Philander Chase



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Philander Chase philosophizes about the goal of humans on Earth before death. He believes that good Christians should not expect a joyful life while on Earth but rather should work hard to get into Heaven when they die, where they will be able to rest.




Philander Chase, Rachel Denison, death, religion, afterlife, philosophy


Jubilee College May 2 1845

Dear Sister Rachel;

Here I am as full of care as ever, but I trust all my cares and studies are conserning[sic] another and a better state than this. If they were not they would be more useless.

You know when we were young and used to read of mens passing thro the world & at its close of their “going unto the Shades of Retirement” and “enjoying the fruits of a well spent life.” Such descriptions were very fascinating; but they were as we witness with sorry all founded in romance not in fact. There is no such thing ever designed by Providence. In the first place man at his best is but an unprofitable servant to his Heavenly Master and has no right to think of tasting here on Earth any rest and fruits of real enjoyment. Since the Earth was cursed for Sin these fruits don’t grow here below: and if we be so foolish as to think they do we lay in food for disappointment to gnaw upon. Better far better it is for us to lay up treasures in heaven, where neither moth nor rust doth corrupt and where thieves do not break throw nor steal.

In the second place the very nature of our state forbids us to think of reward till trial is over, the whole day of it closed in the night of the grave. Should a soldier think of a triumph till the battle is won? Shall the mariner cast anchor in the midst of the sea before his voyage is over & he arrived in the Haven where he would be? And shall the Christian Labourer think his days work is done till his Master calls him from the field, and gives him to sit down, when all his work is finished, to sup in his presence? No, no, dear Sister our christian ethics and our own experience, I trust, have taught us better things than these. Let worldly minds continue to be deceived and endeavour to deceive others with hopes of Rest & real enjoyment here but let us work while the day lasts in our Masters vineyard even till the night of the grave fall upon us. Then we shall be called to go thro’ the dark Valley of the shadow of death to meet our Masters face. Oh that it may be in peace thro’ the Atoneing[sic] blood of him who died for us! In him I trust--but it is the trust of faith concerning things “hoped for”; the evidence of things not seen.”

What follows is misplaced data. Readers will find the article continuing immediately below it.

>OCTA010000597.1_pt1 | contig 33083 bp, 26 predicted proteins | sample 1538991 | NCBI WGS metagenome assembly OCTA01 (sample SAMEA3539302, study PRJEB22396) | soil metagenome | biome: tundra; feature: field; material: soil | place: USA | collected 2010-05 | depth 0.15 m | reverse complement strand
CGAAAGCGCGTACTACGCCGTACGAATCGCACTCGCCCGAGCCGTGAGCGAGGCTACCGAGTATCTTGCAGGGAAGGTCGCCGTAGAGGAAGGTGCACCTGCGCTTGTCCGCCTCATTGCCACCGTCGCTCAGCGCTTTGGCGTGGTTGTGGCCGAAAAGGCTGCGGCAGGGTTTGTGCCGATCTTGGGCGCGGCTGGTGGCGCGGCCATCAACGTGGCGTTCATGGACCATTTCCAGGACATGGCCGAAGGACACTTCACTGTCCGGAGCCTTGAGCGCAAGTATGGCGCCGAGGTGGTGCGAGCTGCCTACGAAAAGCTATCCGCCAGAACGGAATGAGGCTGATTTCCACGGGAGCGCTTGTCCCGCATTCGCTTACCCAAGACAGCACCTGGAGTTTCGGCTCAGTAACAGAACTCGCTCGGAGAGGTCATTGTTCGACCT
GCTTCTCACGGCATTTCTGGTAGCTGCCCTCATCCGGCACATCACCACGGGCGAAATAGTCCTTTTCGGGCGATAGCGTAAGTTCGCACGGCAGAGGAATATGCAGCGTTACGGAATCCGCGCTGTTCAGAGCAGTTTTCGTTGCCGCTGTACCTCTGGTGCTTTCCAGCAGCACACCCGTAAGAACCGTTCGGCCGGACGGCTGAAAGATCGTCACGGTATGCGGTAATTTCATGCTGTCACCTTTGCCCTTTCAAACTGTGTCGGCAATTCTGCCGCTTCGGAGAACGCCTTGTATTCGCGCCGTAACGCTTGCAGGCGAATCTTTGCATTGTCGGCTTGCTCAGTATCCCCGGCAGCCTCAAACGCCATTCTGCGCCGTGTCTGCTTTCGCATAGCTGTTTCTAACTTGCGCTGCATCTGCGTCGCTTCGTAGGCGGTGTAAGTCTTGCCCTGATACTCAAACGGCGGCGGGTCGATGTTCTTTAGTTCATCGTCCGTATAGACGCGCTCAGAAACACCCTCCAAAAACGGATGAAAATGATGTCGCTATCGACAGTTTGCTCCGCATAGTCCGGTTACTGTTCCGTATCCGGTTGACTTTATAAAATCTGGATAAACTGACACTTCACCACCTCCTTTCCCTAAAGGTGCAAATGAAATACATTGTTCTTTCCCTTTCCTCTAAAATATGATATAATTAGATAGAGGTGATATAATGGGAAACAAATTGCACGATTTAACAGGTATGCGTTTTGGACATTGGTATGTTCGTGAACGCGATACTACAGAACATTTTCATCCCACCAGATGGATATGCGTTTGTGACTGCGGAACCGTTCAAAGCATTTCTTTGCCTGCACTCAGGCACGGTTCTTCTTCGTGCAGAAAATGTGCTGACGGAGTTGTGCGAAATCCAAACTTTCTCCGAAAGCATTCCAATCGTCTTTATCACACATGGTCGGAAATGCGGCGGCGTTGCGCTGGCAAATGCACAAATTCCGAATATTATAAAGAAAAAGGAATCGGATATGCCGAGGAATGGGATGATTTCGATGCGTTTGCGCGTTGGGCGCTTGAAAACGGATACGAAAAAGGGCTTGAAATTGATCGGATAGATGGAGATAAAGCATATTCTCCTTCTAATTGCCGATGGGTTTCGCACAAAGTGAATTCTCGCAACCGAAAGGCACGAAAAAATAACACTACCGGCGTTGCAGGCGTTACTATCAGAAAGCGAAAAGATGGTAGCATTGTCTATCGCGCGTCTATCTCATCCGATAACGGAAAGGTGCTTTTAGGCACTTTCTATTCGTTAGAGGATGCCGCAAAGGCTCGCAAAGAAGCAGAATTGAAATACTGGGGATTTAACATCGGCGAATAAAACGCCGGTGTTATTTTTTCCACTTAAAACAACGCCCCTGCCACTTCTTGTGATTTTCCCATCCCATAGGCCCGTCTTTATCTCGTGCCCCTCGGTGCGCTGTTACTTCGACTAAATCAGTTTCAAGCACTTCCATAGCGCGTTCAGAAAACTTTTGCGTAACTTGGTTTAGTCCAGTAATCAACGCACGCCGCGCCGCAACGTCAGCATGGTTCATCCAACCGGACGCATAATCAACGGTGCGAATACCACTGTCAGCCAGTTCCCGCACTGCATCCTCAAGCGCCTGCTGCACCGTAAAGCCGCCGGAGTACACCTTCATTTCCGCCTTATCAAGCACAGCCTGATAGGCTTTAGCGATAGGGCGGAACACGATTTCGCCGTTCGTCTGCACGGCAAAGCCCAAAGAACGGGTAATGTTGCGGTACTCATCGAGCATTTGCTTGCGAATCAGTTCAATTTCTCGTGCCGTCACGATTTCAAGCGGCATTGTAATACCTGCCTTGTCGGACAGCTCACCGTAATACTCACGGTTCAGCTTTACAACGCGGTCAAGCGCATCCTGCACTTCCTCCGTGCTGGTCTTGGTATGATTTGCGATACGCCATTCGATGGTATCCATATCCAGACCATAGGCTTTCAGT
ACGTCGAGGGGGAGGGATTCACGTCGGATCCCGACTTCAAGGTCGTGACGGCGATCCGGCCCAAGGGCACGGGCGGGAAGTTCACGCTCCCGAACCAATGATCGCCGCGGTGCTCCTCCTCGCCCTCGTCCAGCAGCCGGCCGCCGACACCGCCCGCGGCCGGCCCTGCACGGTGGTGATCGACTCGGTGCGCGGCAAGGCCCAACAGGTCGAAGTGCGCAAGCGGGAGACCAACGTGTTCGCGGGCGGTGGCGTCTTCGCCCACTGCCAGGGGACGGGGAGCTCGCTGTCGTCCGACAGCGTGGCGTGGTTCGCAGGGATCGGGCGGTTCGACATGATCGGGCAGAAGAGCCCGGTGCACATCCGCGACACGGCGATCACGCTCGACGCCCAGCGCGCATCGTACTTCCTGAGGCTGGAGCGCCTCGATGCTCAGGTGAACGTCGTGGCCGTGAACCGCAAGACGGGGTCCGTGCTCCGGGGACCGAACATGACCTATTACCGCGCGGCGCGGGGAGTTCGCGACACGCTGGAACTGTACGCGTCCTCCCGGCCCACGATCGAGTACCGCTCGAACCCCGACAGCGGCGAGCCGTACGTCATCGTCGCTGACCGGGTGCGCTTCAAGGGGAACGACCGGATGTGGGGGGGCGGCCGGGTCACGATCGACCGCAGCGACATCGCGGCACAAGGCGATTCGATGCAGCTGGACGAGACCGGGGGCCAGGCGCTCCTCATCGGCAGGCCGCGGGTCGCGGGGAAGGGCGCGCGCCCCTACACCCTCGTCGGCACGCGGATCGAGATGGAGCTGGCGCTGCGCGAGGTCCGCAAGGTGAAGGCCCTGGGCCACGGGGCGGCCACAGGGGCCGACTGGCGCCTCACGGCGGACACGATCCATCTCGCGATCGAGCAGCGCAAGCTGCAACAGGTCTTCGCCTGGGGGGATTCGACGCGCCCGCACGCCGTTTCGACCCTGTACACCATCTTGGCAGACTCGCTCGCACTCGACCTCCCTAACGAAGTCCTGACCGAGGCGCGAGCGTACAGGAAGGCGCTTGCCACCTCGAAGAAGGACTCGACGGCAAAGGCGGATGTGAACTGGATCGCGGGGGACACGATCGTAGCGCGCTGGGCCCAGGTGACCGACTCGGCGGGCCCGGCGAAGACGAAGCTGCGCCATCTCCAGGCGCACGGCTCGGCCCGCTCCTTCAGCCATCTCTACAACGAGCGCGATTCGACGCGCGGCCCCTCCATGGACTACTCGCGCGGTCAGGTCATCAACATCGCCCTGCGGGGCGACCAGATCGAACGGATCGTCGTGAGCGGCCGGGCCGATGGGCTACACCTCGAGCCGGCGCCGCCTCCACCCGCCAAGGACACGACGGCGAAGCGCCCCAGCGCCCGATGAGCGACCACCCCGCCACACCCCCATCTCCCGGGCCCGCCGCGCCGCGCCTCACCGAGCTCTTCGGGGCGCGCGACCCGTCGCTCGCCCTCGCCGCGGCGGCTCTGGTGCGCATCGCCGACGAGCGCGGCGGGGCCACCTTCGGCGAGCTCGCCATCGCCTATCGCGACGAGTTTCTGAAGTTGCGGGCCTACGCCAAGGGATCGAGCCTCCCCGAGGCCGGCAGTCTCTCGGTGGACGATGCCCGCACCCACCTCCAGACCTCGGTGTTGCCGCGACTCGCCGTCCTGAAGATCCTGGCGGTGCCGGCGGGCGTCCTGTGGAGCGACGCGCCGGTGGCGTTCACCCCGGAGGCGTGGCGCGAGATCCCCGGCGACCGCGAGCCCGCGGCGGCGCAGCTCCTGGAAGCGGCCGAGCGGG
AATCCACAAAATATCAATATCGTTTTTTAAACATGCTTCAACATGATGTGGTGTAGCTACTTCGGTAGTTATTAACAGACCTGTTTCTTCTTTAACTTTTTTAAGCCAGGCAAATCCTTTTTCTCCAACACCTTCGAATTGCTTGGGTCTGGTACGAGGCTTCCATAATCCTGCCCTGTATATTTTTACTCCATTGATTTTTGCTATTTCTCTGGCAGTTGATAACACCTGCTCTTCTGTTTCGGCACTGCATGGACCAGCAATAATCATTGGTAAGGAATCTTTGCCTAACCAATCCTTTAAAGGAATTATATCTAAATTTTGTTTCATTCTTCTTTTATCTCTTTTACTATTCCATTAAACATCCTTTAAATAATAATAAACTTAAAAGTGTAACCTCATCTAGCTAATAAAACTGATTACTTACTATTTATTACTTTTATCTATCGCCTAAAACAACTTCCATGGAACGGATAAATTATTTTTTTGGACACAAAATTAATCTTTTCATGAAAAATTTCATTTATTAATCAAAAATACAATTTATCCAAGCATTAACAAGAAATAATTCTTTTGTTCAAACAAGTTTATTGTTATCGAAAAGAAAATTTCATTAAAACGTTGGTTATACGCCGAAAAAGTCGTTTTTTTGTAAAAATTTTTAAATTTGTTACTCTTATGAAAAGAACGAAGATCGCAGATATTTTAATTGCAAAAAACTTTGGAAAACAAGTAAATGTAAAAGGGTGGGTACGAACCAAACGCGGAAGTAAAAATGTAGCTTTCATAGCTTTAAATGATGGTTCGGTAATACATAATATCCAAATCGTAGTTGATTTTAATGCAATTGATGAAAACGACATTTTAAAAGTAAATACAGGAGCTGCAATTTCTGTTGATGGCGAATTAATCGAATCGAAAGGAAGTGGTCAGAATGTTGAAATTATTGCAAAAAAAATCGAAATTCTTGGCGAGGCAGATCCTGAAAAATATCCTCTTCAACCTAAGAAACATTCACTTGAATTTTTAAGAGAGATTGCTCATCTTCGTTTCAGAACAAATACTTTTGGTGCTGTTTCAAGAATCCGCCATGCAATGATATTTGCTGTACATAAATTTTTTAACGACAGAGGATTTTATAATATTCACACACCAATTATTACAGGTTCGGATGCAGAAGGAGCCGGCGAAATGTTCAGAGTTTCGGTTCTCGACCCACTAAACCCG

This view of things eradicates two great errors from the heart of man: The one is the fatal mistake mentioned above viz that this world was meant for enjoyment in temporal rest, and the other is that it is ever to cease to be a state of trial and amount to a certainty of even future felicity. We are to judge no man not even not ourselves before the time. God will sit in judgment on our whole life and if we judge before that life is finished may not our judgment be different from his?

This view of things by no means deadens faith nor clips the wings of hope but rather the Contrary[.] I feel more of both than even I did. This quickens me in the path of duty so that I have not a moment to spare. In this I am [joined] my Wife and our dear Children. We are all hard at work in perfecting our School of the Prophets. We now number about 50. most of whom are looking forward to the Ministry. Three of these having finished their time of study, are to be ordained on the 8th of the coming june about the time you’ll receive this letter. We now number 21. Clergymen here in Illinois. How different the field looks from what it did, when first I entered it? God be praised for all the good which hath come upon us & which hath appeared in spreading the gospel here in the prairies of the far west. It is quite late at night so for the present Adieu! Your loving Philander

My best love to yr dear husband and Children. Mr G.P. Cumings[sic] is a good teacher of Mathematics and Stephen Child (both our dear Relatives) is a good & studious young man. Tell their friends this.

Letter to Rachel Denison



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